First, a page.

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NYT: Google, Sony, Intel team for HD Leverage


Assemble three really big media brand names and whatever they're working on together… it's probably worth exploring. Thus, we have none other than Google joining Intel to reportedly collaborate with Sony to develop a new platform called Google TV. The aim: to bring the vast array of online resources into the home via the next-gen of HD sets and set-top boxes.

The three-way is widely seen as a move by Google and Intel to extend their already-huge respective reaches into all-things-Internet into the older (albeit, still immensely popular) realm of television. Google must be flattered with having evolved into an everyday verb for millions who google online, but its astonishing Internet presence pretty much fades to black when the living room HDTV pops on.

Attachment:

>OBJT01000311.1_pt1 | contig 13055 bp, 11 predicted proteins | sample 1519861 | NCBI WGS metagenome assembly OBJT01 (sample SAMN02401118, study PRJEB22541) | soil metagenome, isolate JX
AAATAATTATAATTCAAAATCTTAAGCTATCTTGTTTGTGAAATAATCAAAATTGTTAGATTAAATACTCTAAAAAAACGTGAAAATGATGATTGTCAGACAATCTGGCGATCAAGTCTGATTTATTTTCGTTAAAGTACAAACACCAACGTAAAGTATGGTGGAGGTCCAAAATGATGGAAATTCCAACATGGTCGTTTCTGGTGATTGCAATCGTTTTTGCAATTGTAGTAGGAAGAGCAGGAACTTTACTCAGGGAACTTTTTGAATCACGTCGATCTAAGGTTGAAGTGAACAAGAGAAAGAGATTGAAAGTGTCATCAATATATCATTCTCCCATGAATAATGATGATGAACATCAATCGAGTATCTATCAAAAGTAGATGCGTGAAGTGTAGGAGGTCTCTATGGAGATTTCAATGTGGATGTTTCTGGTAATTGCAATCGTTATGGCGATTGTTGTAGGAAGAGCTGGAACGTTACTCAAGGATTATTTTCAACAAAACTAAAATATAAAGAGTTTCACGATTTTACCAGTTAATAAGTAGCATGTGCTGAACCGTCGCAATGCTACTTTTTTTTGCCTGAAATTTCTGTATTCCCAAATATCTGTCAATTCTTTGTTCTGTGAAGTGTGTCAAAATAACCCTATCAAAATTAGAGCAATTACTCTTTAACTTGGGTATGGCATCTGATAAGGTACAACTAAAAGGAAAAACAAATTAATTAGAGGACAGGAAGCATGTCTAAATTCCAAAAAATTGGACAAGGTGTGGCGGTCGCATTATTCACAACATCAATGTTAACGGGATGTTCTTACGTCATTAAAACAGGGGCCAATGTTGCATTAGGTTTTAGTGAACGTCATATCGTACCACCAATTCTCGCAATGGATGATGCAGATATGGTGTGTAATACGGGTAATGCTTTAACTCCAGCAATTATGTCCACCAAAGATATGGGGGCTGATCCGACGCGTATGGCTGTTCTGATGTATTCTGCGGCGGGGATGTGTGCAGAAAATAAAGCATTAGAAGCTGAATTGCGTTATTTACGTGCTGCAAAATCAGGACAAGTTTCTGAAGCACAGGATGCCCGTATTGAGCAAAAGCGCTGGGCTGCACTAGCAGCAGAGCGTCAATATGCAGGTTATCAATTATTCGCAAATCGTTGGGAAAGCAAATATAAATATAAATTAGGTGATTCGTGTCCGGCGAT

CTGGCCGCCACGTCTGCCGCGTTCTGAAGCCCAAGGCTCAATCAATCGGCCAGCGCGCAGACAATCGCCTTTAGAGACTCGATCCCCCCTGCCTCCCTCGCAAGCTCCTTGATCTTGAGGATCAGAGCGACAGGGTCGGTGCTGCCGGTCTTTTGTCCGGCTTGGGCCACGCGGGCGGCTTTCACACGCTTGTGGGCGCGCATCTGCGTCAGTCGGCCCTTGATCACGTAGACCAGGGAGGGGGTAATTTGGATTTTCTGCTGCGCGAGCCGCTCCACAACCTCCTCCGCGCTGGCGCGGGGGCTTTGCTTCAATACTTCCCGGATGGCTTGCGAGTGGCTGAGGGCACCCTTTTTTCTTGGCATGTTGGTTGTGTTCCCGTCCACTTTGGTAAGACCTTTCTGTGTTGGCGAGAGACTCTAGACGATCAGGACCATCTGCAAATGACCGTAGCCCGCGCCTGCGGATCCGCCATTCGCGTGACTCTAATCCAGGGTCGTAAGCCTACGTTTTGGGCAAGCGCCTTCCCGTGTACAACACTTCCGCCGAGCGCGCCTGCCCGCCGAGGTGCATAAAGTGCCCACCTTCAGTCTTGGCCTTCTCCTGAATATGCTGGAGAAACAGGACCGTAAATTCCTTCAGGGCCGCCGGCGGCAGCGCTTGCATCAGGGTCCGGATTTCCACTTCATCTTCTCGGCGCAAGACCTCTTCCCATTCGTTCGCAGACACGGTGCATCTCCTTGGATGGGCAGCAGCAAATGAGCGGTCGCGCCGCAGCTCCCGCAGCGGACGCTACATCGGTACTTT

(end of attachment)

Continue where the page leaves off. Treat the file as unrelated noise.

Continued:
For Sony, once the enviable brand to beat in CE (and still enjoying an extremely high name recognition factor among consumers) is still trying to gain momentum in the flat-screen TV panel category after its decision several years ago to go slow on LCD or plasma production, while competitors watched their market shares rise.

So Sony's still-unconfirmed move to join Google and Intel in a TV software/hardware venture would be another way for the Japanese firm to gain an edge over competitors, according to The New York Times.

The idea of Google TV would be to allow new set owners to use their large-screen HDTVs to navigate easily online and to perform other typical broadband tasks on their TV sets. Some of those options would include social networking, such as Facebook and Twitter, as well as various photo platforms and online VOD tiers (such as Netflix and Blockbuster) for movies and TV shows.

The Times said Google likely will issue a "toolkit" to a wide list of programmers later this spring — meaning potential set makers who move quickly enough could have Google TV-enabled products out by the fall, in plenty of in time for the holiday sales season.

Another contributor to any such three-way collaboration will be Logitech. None of the parties would discuss the Google TV plan in any way, the Times said.